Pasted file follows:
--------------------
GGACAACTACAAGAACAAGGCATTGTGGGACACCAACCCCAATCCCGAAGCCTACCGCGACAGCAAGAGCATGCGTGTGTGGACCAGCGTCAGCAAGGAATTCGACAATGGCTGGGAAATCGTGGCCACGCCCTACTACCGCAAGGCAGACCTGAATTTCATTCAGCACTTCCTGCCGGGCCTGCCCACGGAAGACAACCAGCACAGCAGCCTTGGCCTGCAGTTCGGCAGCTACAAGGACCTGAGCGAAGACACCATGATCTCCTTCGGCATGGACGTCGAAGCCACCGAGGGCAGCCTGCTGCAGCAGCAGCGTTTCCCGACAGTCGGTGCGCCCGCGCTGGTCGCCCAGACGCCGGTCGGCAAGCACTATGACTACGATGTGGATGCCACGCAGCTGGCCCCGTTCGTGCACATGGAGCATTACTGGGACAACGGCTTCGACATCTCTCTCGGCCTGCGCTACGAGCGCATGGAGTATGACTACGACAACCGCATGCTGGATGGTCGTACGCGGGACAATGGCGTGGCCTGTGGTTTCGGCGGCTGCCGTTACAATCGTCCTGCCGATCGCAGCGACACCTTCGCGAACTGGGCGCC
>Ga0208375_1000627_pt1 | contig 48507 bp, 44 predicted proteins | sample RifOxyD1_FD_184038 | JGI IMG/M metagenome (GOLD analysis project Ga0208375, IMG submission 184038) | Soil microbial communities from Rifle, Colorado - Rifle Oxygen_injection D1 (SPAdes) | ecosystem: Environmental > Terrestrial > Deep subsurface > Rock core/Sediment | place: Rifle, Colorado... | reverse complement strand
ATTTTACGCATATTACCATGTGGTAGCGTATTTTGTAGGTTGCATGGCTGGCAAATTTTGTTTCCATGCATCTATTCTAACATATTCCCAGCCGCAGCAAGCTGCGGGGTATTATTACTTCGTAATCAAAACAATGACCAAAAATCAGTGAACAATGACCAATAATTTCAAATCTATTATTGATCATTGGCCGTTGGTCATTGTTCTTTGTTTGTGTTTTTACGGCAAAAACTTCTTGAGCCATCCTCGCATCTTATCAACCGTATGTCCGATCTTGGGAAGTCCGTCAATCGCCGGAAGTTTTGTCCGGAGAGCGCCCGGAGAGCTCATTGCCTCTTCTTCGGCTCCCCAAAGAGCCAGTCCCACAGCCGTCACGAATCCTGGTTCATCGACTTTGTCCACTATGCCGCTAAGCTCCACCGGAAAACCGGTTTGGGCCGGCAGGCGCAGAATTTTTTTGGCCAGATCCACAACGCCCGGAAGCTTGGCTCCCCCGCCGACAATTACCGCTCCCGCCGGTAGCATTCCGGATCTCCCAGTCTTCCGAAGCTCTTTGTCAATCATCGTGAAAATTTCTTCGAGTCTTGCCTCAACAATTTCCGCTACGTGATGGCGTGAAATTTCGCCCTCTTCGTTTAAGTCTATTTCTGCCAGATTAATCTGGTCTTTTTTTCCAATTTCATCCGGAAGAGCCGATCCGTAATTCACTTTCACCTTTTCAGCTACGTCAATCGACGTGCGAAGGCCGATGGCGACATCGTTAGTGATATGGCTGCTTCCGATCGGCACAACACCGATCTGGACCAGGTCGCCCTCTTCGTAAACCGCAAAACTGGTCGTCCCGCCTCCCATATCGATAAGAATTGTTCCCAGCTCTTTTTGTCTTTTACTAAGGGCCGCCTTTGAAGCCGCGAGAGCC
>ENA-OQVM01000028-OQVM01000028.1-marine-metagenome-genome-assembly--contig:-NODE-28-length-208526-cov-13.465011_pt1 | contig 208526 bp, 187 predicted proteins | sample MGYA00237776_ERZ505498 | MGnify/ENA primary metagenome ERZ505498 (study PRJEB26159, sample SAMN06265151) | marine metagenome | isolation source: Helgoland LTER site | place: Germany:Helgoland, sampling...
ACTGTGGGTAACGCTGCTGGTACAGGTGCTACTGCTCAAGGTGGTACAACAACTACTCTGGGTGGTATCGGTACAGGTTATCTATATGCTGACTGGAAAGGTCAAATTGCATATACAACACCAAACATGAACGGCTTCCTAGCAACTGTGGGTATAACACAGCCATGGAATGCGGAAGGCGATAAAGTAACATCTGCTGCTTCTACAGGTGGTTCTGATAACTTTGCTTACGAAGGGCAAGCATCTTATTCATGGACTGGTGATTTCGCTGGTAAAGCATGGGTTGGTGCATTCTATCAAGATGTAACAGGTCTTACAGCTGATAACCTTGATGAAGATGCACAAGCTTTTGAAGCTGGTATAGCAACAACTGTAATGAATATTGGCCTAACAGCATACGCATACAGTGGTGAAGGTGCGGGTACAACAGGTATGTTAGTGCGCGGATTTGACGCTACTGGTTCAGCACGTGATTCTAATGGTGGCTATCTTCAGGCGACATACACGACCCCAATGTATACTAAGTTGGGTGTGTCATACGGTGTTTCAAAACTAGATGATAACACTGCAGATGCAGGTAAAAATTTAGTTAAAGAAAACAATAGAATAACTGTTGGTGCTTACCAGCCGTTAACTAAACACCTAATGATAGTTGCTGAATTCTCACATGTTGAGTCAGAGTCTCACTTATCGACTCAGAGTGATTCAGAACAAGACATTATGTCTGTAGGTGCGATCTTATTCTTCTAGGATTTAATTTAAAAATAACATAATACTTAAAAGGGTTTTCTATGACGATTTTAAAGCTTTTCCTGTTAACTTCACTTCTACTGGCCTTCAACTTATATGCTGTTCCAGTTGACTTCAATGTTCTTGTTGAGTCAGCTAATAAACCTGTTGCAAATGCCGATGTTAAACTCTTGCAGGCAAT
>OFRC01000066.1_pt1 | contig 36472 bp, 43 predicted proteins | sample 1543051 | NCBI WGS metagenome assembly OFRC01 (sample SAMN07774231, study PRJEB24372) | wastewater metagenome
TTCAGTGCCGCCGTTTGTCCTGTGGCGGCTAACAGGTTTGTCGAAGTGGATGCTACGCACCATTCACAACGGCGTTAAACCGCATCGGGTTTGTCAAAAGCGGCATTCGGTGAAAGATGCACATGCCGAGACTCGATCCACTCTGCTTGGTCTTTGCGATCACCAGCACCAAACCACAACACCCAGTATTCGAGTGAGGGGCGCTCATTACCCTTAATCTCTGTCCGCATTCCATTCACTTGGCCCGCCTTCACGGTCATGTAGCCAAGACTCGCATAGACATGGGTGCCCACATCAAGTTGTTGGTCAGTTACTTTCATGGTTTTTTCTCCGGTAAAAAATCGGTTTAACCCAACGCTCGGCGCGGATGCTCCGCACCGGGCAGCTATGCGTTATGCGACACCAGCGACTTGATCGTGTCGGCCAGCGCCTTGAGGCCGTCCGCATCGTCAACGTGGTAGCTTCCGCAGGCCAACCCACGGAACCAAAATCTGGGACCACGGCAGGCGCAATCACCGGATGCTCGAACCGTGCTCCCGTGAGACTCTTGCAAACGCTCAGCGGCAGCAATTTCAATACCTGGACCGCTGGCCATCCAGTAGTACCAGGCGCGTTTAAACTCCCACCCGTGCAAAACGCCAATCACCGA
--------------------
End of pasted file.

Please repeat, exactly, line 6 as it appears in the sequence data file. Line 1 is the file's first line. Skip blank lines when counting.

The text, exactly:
>OFRC01000066.1_pt1 | contig 36472 bp, 43 predicted proteins | sample 1543051 | NCBI WGS metagenome assembly OFRC01 (sample SAMN07774231, study PRJEB24372) | wastewater metagenome